CF-188 Hornet aircraft and Romanian F-16s fly in formation during the NATO Certification ceremony at Mihail Kogalniceanu Air Base on Aug. 4, 2022. Cpl Eric Chaput/CAF Photo

When the task force assumed the NATO air policing role from the United Kingdom on Aug. 4, they were prepared for a “dynamic” operating environment, Latwaitis said.

“We have been supporting ATF Romania since 2014, so we had expectations that the sixth time might look like the first time,” he said. “What we are seeing with our enhanced air policing mission . . . is relatively traditional. [But] because of all the forward deployed NATO forces, it has provided a lot of assurance training; we are training a lot with the other NATO partners in the area.”

In addition to regular flying with the Romanian Air Force F-16s, the Hornets have flown with U.K. Eurofighter Typhoons, French Rafales, Belgian F-16s, and an array of American aircraft. Before the rotation concludes in December, they also hope to work with Italian Eurofighters. The U.S. Air Force recently deployed F-35A Lightning II jets to Estonia and F-22 Raptors to Poland as it expands its NATO commitment, opening the door for even more training opportunities.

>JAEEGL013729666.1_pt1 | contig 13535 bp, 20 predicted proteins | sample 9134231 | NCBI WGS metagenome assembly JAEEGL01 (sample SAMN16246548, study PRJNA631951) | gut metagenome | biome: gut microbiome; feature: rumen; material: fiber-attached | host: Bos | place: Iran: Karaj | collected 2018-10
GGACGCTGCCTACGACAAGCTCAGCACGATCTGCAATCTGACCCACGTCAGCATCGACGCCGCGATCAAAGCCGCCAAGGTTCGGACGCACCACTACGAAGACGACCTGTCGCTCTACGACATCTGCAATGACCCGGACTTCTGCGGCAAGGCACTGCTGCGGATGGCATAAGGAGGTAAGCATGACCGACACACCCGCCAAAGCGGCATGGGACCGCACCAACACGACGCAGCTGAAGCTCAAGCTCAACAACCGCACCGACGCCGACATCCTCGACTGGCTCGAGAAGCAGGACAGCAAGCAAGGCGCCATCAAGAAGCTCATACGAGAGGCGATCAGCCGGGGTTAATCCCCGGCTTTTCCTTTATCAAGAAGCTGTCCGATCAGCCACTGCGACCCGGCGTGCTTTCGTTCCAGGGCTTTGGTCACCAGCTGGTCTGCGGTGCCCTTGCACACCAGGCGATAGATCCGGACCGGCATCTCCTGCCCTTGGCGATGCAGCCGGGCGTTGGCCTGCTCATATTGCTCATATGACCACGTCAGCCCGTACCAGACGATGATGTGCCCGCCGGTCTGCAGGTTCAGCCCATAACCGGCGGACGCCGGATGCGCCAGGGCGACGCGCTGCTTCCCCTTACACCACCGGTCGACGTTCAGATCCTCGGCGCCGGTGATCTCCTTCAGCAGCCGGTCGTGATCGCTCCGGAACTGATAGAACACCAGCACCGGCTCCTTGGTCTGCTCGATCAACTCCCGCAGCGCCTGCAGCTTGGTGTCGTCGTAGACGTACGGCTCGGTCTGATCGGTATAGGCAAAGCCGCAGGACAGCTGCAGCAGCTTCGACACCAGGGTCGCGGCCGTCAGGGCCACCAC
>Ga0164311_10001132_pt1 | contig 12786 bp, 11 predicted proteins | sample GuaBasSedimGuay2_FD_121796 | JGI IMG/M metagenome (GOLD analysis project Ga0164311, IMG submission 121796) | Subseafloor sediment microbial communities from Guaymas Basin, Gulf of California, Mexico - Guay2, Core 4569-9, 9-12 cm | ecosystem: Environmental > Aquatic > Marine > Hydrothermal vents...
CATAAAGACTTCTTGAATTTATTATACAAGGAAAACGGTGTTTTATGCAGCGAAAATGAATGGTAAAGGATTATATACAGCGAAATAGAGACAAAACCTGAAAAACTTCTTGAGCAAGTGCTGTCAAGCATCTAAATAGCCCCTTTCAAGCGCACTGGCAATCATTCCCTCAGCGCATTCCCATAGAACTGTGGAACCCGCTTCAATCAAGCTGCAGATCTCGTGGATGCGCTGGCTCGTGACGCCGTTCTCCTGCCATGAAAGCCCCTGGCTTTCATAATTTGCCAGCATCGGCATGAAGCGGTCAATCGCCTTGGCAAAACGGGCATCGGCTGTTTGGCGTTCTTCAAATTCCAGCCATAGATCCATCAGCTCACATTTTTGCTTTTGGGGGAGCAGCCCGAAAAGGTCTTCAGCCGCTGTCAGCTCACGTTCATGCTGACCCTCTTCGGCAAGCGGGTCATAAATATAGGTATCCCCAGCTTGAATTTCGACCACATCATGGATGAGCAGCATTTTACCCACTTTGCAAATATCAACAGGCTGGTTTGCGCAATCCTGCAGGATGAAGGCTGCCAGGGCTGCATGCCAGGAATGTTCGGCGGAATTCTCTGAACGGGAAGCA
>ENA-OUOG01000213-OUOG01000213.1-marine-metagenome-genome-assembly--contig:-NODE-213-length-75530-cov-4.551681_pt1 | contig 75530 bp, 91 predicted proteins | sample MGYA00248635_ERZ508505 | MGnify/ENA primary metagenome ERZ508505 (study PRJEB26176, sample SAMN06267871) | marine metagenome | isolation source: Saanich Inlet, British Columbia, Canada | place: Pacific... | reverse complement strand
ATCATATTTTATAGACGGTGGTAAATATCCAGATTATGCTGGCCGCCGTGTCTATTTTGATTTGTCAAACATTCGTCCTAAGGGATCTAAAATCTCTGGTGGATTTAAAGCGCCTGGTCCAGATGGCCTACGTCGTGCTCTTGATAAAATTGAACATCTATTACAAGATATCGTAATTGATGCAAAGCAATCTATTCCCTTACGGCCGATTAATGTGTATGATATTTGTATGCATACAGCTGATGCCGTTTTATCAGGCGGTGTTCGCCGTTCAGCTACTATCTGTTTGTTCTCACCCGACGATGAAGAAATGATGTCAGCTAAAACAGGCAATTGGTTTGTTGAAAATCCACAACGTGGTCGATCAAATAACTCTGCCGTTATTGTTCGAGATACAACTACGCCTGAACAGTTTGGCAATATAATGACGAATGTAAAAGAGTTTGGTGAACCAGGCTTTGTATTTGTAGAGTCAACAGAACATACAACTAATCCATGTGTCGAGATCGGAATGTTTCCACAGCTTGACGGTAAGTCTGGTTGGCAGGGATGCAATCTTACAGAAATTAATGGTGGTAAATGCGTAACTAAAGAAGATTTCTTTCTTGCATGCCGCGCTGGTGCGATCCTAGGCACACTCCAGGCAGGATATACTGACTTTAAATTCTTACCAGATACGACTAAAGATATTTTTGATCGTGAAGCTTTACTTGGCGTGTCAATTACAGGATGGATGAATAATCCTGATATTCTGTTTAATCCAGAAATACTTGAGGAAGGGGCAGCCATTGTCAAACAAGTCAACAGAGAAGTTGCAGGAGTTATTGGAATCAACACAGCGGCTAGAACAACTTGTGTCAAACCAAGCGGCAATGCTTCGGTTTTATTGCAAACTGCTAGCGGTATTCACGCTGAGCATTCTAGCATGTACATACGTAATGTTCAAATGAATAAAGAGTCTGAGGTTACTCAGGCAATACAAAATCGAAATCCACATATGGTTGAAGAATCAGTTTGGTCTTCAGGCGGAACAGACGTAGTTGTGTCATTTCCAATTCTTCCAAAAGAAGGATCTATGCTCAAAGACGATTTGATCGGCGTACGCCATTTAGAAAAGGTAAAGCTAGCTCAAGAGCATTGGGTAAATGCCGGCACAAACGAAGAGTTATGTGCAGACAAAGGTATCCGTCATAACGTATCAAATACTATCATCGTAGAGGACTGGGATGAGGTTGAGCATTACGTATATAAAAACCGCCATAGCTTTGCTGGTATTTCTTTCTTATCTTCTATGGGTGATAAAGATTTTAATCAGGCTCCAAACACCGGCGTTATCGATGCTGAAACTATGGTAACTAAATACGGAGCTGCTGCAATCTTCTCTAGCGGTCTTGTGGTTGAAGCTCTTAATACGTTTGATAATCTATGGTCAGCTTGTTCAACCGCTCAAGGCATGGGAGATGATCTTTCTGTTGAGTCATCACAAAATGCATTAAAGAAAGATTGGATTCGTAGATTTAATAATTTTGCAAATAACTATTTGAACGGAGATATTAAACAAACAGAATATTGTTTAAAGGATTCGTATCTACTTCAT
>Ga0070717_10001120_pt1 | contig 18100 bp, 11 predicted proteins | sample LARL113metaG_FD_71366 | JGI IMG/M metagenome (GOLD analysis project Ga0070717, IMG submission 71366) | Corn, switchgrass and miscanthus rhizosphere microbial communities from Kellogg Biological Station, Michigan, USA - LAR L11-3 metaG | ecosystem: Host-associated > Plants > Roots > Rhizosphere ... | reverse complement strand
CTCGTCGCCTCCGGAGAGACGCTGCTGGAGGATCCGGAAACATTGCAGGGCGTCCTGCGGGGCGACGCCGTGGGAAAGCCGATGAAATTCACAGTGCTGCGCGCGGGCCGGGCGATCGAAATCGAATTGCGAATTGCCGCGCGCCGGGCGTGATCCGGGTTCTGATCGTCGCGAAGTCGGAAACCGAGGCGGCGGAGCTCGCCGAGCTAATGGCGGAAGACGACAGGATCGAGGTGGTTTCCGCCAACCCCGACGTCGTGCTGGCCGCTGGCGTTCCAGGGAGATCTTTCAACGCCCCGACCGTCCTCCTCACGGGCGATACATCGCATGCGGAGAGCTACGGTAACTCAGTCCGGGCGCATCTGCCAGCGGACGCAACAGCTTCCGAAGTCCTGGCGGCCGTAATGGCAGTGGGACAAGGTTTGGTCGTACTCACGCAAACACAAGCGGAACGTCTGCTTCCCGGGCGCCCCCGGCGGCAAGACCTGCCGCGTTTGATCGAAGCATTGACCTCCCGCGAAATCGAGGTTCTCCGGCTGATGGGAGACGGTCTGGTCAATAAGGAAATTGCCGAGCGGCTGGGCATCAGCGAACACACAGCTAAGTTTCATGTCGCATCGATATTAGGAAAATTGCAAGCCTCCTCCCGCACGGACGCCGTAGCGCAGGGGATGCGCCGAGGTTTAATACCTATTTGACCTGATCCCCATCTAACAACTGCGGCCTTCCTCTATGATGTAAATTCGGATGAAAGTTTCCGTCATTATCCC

The largest exercise to date has been a Bulgarian event called Thracian Viper. With air-to-air refueling support from a CC-150 Polaris tanker, the CF-188 crews flew with multinational partners, including the U.S., Greece, and Romania. But the highlight was flying against Bulgarian MiG-29s and Su-25s, as well as some of their surface-to-air missile systems.

Avionics systems technicians tend to a CF-188 Hornet after its landing at the Mihail Kogalniceanu Air Base on Aug. 11, 2022. Cpl Eric Chaput/CAF Photo